The 112th Files…Thermopolis Konan…unedited…

Larry never called during the day, unless you count early morning part of the day, and his phone calls always brought bad news. He was the patron saint of bad tidings.

Was.

I got a call last night, if you consider early morning part of the night, and I had to run out into the rain. Flashing blue lights lit the way to Larry.

He’d have hated that. The sheriff out this way is Lonnie Rowell. Sheriff Rowell stood outside of Larry’s mobile home with a brown paper bag up to his mouth.

“What’s going on, Sheriff Rowell? Why did y’all call me out here this morning?”

“Cut the hokey redneck crap, Thermopolis.”

“Okay, Sheriff Rowell. Why don’t you tell me what is going on out here in the swamp?”

He scowled at me and pushed the trailer door open. Larry sat naked on a five-gallon bucket, with duct tape over his mouth and the back of his head blown open.

“Huh,” I said. “That’s not good.”

Rowell rolled his eyes and said, “whomever killed Larry called it in. Weren’t you and Larry running buddies back in high school?”

‘Yep. There for a while, we were good friends.”

“Something come between y’all?”

“Yep. A woman.”

Rowell laughed and nodded his head and said, “it always comes down to a woman. What was her name?”

“Her name was Gilly.”

“Gilly?”

“Yeah. All three of us were good friends until Larry and I noticed her beauty, and both of us wanted her for our own.”

“So, did you kill Larry?”

“Nope. I didn’t know about it until you called me.”

“Are you the kind of man who does his own dirty work, or did you make mention of it in polite conversation to someone who took care of it for you?”

“I’ve been a cop long enough to know how to hide the bodies and limit the amount of evidence left at the scene. If I wanted Larry dead, which I didn’t, but if I did, you wouldn’t find anything to hang me with.”

“Well, I’d appreciate it if you would go in and have a look around.”

“Sure, Sheriff Rowell. I’ll do that.”

I walked in and stayed out of the way of the busy white wearing forensic types. The kitchen had no one in it, so that’s where I started.

“Don’t touch nothing,” one of the techies growled at me.

“Was the sink full of dishes when you got here?”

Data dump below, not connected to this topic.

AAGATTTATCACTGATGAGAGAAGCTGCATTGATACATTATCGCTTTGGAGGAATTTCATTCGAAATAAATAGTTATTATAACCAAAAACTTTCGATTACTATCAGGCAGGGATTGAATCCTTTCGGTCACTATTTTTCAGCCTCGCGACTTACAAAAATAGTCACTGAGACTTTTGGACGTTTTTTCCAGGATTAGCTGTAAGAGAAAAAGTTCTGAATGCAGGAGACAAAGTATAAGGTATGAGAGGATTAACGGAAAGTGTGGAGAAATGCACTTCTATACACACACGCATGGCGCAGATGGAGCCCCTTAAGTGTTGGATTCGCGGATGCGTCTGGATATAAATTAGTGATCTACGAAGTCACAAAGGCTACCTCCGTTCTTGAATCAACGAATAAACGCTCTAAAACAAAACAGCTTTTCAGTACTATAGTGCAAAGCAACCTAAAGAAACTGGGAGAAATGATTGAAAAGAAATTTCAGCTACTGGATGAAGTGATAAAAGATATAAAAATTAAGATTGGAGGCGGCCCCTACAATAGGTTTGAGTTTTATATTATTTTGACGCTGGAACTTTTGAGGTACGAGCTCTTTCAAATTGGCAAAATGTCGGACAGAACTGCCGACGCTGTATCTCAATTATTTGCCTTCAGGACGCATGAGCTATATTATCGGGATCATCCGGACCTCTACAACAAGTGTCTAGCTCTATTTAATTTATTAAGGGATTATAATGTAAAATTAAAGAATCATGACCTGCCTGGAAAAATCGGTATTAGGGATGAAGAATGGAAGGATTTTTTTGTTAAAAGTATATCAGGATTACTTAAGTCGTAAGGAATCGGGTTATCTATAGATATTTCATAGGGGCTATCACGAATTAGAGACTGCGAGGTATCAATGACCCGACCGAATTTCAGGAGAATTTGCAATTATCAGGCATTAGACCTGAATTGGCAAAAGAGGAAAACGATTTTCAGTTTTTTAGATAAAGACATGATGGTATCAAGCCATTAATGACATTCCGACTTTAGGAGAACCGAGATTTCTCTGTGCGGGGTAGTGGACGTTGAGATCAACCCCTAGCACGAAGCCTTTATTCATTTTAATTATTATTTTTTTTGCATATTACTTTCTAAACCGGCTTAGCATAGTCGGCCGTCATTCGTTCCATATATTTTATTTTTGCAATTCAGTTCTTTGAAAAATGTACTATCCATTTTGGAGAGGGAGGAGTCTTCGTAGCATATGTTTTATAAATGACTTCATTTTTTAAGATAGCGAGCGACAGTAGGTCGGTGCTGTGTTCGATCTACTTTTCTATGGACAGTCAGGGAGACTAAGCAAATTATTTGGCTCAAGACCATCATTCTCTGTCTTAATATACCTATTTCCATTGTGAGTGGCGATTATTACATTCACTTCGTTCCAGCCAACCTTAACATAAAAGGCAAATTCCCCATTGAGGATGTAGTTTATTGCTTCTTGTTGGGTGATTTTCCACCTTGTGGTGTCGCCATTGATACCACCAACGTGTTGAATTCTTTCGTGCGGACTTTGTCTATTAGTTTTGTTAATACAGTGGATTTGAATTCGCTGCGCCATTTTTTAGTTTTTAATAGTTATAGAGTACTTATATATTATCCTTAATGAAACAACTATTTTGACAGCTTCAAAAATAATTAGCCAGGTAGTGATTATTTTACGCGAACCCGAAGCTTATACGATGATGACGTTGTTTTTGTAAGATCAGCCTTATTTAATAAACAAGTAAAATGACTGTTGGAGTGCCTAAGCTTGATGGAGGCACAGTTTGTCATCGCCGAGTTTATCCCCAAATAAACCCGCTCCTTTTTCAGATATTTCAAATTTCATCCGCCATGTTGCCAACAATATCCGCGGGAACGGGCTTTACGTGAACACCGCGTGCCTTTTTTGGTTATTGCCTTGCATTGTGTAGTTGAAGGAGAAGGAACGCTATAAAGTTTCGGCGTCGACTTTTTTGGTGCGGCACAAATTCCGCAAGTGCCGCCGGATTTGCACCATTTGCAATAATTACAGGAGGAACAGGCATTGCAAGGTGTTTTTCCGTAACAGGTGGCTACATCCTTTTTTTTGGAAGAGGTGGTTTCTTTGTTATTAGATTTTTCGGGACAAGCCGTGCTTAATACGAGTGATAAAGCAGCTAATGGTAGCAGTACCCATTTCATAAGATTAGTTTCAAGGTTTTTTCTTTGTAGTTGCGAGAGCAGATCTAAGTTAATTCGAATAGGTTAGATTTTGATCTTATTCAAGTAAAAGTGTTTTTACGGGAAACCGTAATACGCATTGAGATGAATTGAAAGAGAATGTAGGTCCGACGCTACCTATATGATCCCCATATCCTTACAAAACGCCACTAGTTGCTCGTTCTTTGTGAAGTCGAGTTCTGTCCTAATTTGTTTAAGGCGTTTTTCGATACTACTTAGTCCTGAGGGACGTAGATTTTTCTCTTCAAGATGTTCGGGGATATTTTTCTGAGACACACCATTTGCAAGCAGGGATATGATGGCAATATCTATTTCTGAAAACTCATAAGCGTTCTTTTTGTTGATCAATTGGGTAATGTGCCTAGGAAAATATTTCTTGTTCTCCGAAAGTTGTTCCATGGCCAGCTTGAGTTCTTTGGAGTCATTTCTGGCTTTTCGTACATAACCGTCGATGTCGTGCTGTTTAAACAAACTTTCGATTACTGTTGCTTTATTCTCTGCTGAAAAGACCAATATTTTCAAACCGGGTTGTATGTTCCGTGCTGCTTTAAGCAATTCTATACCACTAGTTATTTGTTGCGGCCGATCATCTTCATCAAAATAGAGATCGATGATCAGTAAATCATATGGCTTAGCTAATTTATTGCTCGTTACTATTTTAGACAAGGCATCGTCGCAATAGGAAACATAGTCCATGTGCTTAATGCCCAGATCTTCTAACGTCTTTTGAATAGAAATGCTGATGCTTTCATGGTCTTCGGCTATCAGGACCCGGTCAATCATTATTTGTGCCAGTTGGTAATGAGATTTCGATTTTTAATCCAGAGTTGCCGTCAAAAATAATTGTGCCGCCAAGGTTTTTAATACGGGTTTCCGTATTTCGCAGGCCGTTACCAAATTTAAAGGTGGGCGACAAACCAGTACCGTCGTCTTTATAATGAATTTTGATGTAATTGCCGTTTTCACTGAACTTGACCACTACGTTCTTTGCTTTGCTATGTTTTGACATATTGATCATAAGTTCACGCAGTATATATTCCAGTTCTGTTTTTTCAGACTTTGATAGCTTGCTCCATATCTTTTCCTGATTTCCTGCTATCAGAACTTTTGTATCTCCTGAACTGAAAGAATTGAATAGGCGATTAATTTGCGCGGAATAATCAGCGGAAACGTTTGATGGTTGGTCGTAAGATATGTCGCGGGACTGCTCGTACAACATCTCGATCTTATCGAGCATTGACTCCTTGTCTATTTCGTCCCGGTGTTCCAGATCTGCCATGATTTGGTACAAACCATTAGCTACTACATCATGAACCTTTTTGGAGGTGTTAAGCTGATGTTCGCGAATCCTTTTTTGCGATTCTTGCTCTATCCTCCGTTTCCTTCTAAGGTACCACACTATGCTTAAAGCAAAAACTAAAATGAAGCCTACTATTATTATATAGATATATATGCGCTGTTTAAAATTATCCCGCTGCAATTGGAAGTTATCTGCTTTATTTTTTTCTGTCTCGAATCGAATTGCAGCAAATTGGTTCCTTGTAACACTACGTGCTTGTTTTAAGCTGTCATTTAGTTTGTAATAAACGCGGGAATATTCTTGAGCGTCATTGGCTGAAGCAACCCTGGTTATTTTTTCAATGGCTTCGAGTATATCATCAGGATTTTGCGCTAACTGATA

My question received a scowl from the forensic technician. He shook his head yes. His identification badge listed his name as Denny.

“Yeah,” Denny said, “how did you now?”

“We were friends once, and Larry was horrible at housekeeping.”

“If you are friends with the deceased, why did Rowell bring you in?”

“You don’t listen well, Denny. No longer friends, was once.”

I opened the fridge, it was empty. Same for the cupboards. On the small circular table was a plate, a glass, fork, and knife, with one white napkin. The glass was empty.

Denny looked over at me and said, “this wasn’t his primary residence.”

I looked up from the table and stared at Denny. He was in his early twenties, fresh-faced, and eager. I hated him.

“What gives you that impression?”

“There’s only one of each item.”

“And?”

“That’s not normal,” Denny said waving his hand around the room, “none of this is.”

“Maybe,” I said as I walked into the living room. No one had discovered a weapon in the trailer, one wasn’t left at the staged suicide, and there was no note.

“So, it’s a homicide,” Denny said. “Why even stage it as a suicide?”

“Because it’s all part of the game, Denny. It’s no fun for the killer if the players don’t know they’re playing.”

Denny stared at me, his mouth agape at what he heard. I walked over to Larry and looked at his feet. He wore heavy boots, caked in mud and something I didn’t recognize, a blue tee and jeans. Normally, he’d wear an Ole Miss hat, but it’d be kind of hard to get it over the gaping hole in the back of his head.

And no one would miss the large caliber hole between his eyes, hat, or no hat. Larry had done good things in his life. He hadn’t deserved this end.

“Call me when you guys finish here, Denny. Let me know if anything stands out to you.”

“Sure, Detective Konan. I’ll let you know what we find.”

I walked out into the rain, past Rowell and the news crews that rushed toward the trailer, and climbed into my big, red Dodge flatbed.